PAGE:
Theaters must make room for companions of disabled

A federal appeals court upheld a ruling Tuesday against a Southern California movie theater that refused to guarantee seating for the companions of disabled patrons during sold-out screenings.

A three-judge panel of the 9th U.S. Circuit Court of Appeals said that American Multi-Cinema Inc. may have discriminated against a quadriplegic who couldn't attend a showing of the movie "Chicken Run" after theater management refused to force a non-disabled patron to vacate a seat reserved for the companions of people in wheelchairs.

The federal Americans With Disabilities Act "requires that AMC take steps to remove from a companion seat any person who is not the companion of a wheelchair-bound bound patron and who refuses to vacate that seat despite being asked to do so," Judge Kim McLane Wardlaw wrote for the panel.

The case involved the experience of Robin Fortyune, a quadriplegic from Torrance, Calif., who frequents an AMC movie theater near his home with his wife's assistance. On June 25, 2000, the couple got to the theater 20 minutes early and found a man and his son occupying two seats set aside for companions of customers who use wheelchairs.

Fortyune's wife asked the pair to move to vacant seats elsewhere in the theater, but the man refused. By the time a manager arrived and repeated the request, all the nearby seats were filled and the man again refused to make way for the Fortyunes. The manager, citing a written AMC policy that said companions of the disabled "will be exposed to the same risk of less desirable seating" during sold-out shows, told the couple he couldn't require the man to relocate.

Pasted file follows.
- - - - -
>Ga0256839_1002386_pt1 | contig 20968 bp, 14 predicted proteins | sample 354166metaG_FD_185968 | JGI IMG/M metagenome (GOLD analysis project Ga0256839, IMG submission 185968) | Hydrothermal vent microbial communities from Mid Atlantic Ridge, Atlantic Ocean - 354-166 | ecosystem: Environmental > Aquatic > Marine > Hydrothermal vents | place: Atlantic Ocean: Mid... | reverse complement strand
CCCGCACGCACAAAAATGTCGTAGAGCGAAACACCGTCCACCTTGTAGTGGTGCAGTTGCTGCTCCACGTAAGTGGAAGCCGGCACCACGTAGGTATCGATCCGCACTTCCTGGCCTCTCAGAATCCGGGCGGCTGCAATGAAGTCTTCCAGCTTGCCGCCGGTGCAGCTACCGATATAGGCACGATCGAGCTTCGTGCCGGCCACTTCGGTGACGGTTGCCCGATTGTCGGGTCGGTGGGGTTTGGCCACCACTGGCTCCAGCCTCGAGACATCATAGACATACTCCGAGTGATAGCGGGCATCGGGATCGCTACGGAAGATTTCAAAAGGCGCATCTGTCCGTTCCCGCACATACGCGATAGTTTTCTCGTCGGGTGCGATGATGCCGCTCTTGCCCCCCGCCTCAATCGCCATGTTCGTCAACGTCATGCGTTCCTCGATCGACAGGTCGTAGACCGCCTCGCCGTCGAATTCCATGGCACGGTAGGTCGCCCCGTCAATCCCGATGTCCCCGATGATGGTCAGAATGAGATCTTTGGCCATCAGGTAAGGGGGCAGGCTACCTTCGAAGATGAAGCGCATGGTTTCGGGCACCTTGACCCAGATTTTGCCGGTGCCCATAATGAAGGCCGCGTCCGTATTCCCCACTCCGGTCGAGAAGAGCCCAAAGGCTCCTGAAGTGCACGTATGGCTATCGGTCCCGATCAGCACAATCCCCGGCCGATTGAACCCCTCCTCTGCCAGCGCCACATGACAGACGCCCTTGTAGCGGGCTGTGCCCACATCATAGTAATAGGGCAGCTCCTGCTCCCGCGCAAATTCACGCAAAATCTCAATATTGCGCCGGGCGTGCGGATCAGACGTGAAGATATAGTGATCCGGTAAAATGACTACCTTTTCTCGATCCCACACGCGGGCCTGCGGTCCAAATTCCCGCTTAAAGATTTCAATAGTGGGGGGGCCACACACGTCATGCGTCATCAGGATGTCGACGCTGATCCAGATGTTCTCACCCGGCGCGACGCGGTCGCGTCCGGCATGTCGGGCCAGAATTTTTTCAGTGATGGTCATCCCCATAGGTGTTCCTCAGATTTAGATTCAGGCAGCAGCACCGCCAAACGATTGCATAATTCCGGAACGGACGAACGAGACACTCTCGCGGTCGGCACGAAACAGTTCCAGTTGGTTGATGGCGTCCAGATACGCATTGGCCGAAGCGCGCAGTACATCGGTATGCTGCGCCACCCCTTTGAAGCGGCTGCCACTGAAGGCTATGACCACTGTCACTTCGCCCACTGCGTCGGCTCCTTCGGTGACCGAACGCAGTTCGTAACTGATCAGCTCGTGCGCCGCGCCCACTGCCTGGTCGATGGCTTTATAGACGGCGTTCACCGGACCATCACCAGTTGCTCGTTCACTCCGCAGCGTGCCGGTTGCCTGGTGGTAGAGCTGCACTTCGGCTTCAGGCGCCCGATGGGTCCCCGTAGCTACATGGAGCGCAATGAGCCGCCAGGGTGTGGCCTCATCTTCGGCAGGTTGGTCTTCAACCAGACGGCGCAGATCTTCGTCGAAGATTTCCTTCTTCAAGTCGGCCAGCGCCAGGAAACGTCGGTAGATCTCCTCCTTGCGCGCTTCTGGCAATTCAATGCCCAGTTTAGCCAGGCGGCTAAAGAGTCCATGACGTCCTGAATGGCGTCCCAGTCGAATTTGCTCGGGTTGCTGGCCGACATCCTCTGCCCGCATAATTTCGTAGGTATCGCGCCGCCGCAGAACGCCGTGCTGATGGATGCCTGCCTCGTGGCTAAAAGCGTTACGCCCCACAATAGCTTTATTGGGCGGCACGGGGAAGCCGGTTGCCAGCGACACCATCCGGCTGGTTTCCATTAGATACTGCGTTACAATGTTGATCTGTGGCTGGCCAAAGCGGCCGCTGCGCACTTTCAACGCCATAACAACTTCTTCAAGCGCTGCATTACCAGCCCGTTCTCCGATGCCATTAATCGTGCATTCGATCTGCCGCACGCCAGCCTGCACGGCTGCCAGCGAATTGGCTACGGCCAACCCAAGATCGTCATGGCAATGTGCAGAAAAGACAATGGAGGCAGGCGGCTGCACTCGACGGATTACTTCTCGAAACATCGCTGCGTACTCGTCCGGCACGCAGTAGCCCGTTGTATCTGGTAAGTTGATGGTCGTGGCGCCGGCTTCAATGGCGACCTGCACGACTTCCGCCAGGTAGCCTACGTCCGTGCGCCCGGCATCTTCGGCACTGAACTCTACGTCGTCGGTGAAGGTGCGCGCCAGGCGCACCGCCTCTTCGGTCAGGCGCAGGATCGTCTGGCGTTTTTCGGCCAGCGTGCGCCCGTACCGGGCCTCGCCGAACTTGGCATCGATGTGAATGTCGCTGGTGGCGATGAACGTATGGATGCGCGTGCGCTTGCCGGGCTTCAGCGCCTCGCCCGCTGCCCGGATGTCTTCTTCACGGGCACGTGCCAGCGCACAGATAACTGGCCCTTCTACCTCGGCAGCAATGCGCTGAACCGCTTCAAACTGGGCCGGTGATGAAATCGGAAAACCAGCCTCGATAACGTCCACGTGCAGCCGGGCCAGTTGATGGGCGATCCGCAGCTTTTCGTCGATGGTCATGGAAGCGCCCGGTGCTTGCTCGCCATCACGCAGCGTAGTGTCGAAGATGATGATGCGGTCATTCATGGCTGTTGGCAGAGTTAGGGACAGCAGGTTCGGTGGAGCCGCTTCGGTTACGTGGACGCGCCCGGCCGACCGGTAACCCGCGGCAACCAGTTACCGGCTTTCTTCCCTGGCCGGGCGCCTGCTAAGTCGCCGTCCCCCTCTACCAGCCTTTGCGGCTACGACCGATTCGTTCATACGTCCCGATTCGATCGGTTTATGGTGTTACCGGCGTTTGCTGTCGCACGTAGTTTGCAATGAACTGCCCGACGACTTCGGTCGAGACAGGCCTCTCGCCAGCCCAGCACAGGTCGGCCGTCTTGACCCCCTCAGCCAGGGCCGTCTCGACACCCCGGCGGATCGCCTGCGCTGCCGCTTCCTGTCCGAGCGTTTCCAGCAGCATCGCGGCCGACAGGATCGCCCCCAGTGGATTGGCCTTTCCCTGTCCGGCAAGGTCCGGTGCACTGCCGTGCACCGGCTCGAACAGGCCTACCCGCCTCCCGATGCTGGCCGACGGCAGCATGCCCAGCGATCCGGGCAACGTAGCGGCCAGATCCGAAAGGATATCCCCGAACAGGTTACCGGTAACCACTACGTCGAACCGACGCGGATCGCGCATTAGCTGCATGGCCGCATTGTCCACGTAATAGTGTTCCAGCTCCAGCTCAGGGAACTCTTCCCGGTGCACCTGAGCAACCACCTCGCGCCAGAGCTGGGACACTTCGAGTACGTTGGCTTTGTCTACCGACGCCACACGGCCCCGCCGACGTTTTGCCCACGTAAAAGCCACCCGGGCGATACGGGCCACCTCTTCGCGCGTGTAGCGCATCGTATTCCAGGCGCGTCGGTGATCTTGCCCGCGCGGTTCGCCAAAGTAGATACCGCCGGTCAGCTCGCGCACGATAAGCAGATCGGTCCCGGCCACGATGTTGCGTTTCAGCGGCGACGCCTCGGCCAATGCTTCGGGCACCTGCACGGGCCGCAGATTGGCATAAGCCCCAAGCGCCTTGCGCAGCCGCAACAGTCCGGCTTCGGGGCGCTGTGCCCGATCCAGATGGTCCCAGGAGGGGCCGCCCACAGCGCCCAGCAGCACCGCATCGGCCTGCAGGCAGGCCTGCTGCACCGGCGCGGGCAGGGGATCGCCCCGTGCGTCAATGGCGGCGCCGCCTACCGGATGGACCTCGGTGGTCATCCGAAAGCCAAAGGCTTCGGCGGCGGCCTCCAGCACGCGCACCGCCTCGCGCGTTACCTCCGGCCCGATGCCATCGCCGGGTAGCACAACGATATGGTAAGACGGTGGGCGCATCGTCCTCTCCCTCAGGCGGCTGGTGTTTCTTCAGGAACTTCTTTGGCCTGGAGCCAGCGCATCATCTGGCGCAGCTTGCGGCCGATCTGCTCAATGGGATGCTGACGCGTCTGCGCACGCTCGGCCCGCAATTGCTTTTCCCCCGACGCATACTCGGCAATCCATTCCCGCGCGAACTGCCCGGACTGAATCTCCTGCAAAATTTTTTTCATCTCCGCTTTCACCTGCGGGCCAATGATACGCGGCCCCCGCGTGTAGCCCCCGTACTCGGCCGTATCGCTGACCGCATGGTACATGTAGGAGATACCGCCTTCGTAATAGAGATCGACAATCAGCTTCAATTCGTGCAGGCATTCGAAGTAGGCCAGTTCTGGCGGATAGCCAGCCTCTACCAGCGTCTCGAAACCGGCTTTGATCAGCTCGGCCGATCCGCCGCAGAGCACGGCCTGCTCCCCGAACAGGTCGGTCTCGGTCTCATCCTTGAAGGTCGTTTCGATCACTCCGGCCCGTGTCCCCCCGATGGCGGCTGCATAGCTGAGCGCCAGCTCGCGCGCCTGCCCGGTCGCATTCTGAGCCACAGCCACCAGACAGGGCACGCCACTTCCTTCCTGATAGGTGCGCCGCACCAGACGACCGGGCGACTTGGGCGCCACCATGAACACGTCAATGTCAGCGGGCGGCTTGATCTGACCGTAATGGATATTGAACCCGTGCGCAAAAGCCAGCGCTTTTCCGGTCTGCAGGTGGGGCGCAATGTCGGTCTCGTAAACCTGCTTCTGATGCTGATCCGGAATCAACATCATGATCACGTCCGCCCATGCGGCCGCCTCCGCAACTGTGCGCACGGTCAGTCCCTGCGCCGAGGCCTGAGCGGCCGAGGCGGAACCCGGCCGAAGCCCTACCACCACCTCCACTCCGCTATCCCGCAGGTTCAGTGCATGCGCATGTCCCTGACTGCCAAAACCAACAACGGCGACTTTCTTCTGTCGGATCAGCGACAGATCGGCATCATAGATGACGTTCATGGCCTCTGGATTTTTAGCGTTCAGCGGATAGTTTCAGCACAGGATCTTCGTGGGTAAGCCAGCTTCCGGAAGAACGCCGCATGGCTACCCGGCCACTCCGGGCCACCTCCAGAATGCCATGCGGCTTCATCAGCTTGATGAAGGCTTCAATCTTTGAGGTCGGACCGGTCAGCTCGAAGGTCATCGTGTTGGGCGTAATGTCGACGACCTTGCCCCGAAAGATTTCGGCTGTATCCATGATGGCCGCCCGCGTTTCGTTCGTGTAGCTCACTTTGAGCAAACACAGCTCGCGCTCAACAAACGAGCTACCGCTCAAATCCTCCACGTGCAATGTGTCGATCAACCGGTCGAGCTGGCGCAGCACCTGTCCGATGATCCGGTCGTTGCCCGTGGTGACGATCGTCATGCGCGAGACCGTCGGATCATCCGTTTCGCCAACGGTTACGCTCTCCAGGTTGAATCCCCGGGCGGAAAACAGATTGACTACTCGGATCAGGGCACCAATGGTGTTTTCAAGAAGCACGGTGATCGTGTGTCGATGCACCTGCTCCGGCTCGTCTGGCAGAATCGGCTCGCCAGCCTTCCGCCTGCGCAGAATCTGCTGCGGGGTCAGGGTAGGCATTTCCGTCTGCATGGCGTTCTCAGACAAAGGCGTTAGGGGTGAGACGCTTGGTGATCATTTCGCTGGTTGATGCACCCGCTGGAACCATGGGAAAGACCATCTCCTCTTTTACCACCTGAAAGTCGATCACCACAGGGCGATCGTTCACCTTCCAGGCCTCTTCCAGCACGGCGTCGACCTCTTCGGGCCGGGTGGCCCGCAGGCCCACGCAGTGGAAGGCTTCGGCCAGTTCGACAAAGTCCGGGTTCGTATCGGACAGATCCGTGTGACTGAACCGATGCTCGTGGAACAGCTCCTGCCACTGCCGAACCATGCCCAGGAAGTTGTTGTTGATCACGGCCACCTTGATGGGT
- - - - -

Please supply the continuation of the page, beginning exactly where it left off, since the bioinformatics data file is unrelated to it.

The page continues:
In 2002, a District Court judge found that Robin Fortyune was entitled to sue AMC and ordered the theater to amend its policy "to ensure that a companion of a wheelchair bound patrol be given priority in the use of companion seats. AMC appealed.

Fortyune's lawyer, Russell C. Handy of the Center for Disability Access, said the 9th Circuit's finding that theaters have an obligation to "to forcibly evict the non-disabled" could have positive implications for disabled baseball fans, wheelchair-reliant opera lovers and others who require special handicapped seating.

"It really affirms a legal principal that says you can't just build your facility in compliance with access codes and then wash your hands of the ADA," Handy said. "The court said that is not enough, you have to look at how the facility is being used."

Attorneys for AMC could not be reached for comment. In their briefs to the court, they argued that Fortyune lacked the legal standing to sue because his experience was an isolated incident unlikely to recur and that requiring theaters to eject non-disabled customers was a "draconian" remedy.

The court disagreed, however, saying the chain's written policy and Fortyune's status as a frequent movie-goer made it likely he could face similar disappointments in the future. The judges also noted that movie theaters don't flinch at sanctioning customers who use cell phones or get rowdy during screenings.

"Fortyune's requested modification requires no less and no more of AMC," Wardlaw wrote.

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